|US6435665||Jul 18, 2001||Aug 20, 2002||Eastman Kodak Company||Device for controlling fluid movement|
|US6451895||Dec 29, 1999||Sep 17, 2002||Kimberly-Clark Worldwide, Inc.||One step process for making breathable, clay filled polymer compositions having controlled stability in contact with aqueous fluids|
|US6855773||Dec 13, 2002||Feb 15, 2005||The United States Of America As Represented By The Secretary Of The Army||Polymer-based surfactants and interfacial modifier materials|
|US6967059 *||Nov 29, 2000||Nov 22, 2005||Canon Kabushiki Kaisha||Method of reforming element surface, element with reformed surface, method of manufacturing element with reformed surface, surface treatment liquid for forming reformed surface, and method of manufacturing surface treatment liquid|
|US7020355||Oct 31, 2002||Mar 28, 2006||Massachusetts Institute Of Technology||Switchable surfaces|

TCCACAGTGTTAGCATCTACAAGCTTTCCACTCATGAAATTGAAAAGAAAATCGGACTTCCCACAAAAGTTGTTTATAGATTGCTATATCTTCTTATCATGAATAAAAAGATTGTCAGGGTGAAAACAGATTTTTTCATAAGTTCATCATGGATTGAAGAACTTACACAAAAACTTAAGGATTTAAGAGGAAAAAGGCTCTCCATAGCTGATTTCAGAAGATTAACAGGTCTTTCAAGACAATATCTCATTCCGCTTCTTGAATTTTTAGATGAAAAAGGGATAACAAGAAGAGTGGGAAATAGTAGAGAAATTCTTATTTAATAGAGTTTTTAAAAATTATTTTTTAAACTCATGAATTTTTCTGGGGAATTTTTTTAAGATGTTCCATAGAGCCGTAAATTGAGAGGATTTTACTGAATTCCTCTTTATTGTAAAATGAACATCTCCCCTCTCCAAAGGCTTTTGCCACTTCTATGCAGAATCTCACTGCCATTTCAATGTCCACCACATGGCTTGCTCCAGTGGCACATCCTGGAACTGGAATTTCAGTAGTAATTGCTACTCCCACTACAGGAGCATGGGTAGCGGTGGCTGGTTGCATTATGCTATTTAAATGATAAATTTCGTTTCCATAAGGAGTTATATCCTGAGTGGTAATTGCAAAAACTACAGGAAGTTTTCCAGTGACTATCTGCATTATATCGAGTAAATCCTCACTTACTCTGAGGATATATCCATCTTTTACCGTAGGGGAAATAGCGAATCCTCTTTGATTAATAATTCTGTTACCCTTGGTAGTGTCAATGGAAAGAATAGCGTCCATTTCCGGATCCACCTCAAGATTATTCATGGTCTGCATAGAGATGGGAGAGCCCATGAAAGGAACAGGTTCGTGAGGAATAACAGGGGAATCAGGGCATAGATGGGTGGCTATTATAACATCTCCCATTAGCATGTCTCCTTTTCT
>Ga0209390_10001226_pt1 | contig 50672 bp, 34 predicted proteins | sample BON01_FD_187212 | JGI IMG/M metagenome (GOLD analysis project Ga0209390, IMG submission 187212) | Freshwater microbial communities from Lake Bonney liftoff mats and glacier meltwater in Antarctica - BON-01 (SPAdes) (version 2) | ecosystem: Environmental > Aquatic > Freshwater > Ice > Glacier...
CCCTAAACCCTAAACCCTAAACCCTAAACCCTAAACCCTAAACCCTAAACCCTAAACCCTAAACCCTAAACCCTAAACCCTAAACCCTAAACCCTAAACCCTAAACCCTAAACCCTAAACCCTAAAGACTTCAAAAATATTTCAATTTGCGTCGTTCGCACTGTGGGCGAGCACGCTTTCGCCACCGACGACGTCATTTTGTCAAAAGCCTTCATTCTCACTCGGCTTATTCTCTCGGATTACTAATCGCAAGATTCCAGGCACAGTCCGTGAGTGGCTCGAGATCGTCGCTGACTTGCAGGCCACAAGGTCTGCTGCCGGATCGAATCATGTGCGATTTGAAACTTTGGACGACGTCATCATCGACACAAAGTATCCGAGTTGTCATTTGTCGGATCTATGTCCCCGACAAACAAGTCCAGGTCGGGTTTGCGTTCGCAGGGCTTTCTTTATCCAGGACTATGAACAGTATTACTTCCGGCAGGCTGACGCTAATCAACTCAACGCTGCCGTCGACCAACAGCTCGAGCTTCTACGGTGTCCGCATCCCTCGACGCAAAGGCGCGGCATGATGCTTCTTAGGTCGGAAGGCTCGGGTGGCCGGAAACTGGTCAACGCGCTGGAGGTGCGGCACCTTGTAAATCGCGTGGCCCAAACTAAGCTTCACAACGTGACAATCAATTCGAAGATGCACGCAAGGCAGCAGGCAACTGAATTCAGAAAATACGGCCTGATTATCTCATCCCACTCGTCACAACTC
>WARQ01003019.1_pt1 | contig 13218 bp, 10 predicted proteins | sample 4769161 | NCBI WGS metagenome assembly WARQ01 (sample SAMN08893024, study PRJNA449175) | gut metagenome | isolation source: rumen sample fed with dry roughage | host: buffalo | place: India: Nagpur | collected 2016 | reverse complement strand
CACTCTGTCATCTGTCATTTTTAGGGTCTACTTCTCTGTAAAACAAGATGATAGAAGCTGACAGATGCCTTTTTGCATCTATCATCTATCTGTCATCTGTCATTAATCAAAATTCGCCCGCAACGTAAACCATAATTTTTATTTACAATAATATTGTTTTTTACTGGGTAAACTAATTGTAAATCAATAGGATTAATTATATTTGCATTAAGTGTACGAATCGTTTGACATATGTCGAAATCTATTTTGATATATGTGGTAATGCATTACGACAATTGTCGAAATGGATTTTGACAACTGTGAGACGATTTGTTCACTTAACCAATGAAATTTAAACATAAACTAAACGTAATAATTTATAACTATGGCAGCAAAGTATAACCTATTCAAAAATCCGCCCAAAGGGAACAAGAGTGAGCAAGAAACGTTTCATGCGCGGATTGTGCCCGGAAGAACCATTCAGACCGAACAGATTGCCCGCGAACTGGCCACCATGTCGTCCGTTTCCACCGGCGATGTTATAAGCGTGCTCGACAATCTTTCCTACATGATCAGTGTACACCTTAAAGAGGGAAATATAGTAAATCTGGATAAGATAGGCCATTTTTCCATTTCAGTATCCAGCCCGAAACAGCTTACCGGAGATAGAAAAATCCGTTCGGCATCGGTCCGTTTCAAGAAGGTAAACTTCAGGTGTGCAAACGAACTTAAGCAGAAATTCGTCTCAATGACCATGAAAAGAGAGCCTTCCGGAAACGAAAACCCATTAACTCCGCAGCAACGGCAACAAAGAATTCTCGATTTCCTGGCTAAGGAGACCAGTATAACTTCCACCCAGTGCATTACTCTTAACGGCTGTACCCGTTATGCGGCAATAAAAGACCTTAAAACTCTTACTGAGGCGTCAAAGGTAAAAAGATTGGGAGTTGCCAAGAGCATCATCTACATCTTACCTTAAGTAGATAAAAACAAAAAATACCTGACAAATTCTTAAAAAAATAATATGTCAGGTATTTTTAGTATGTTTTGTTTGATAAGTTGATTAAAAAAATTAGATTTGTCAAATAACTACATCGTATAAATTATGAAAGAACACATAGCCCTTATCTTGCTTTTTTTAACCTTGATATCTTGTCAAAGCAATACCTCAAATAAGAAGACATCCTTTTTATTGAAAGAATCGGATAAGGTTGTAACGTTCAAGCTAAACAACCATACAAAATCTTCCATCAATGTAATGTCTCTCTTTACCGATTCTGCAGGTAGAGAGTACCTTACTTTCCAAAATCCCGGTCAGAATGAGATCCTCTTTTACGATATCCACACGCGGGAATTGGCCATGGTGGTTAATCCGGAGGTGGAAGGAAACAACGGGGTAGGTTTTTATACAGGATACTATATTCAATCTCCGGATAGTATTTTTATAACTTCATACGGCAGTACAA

|US7572844 *||Mar 1, 2006||Aug 11, 2009||Canon Kabushiki Kaisha||Stimuli-responsive composition, and image-forming method and apparatus using the composition|
|US20020106513||Oct 5, 2001||Aug 8, 2002||Kryzysztof Matyjaszewski||Preparation of nanocomposite structures by controlled polymerization|
|US20030194555||Apr 16, 2002||Oct 16, 2003||Campbell William Henry||Multi-layered macromolecules and methods for their use|
|EP0608274B1||Sep 17, 1992||Dec 27, 1996||Ppg Industries, Inc.||Vinyl polymer latex systems|
|EP0748342B1||Mar 3, 1995||Oct 4, 2001||University of Washington||Block and graft copolymers and methods relating thereto|